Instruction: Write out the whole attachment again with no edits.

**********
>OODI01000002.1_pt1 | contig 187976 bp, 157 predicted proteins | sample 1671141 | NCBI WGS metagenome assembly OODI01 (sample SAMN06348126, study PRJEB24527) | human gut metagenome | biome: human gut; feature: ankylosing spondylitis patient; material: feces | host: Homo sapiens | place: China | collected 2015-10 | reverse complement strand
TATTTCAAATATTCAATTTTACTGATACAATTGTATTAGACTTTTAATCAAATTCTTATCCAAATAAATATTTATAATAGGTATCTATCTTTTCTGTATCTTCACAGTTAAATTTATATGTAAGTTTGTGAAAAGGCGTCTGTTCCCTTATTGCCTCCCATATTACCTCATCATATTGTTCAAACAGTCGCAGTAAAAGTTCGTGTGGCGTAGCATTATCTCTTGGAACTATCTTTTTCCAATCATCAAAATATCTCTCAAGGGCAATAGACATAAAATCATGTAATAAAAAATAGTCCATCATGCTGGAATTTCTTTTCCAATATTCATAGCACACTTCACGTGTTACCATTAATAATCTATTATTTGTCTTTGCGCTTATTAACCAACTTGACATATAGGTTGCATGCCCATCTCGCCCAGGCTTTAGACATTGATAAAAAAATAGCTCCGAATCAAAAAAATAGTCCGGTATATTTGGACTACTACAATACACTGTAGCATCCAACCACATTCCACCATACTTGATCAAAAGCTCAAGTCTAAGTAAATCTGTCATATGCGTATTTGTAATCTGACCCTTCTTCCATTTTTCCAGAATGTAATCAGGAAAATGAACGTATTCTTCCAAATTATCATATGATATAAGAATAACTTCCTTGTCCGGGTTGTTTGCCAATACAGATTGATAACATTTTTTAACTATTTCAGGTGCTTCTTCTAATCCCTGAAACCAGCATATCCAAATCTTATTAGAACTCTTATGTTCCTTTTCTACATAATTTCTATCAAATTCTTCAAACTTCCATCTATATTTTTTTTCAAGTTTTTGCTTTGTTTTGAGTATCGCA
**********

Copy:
>OODI01000002.1_pt1 | contig 187976 bp, 157 predicted proteins | sample 1671141 | NCBI WGS metagenome assembly OODI01 (sample SAMN06348126, study PRJEB24527) | human gut metagenome | biome: human gut; feature: ankylosing spondylitis patient; material: feces | host: Homo sapiens | place: China | collected 2015-10 | reverse complement strand
TATTTCAAATATTCAATTTTACTGATACAATTGTATTAGACTTTTAATCAAATTCTTATCCAAATAAATATTTATAATAGGTATCTATCTTTTCTGTATCTTCACAGTTAAATTTATATGTAAGTTTGTGAAAAGGCGTCTGTTCCCTTATTGCCTCCCATATTACCTCATCATATTGTTCAAACAGTCGCAGTAAAAGTTCGTGTGGCGTAGCATTATCTCTTGGAACTATCTTTTTCCAATCATCAAAATATCTCTCAAGGGCAATAGACATAAAATCATGTAATAAAAAATAGTCCATCATGCTGGAATTTCTTTTCCAATATTCATAGCACACTTCACGTGTTACCATTAATAATCTATTATTTGTCTTTGCGCTTATTAACCAACTTGACATATAGGTTGCATGCCCATCTCGCCCAGGCTTTAGACATTGATAAAAAAATAGCTCCGAATCAAAAAAATAGTCCGGTATATTTGGACTACTACAATACACTGTAGCATCCAACCACATTCCACCATACTTGATCAAAAGCTCAAGTCTAAGTAAATCTGTCATATGCGTATTTGTAATCTGACCCTTCTTCCATTTTTCCAGAATGTAATCAGGAAAATGAACGTATTCTTCCAAATTATCATATGATATAAGAATAACTTCCTTGTCCGGGTTGTTTGCCAATACAGATTGATAACATTTTTTAACTATTTCAGGTGCTTCTTCTAATCCCTGAAACCAGCATATCCAAATCTTATTAGAACTCTTATGTTCCTTTTCTACATAATTTCTATCAAATTCTTCAAACTTCCATCTATATTTTTTTTCAAGTTTTTGCTTTGTTTTGAGTATCGCA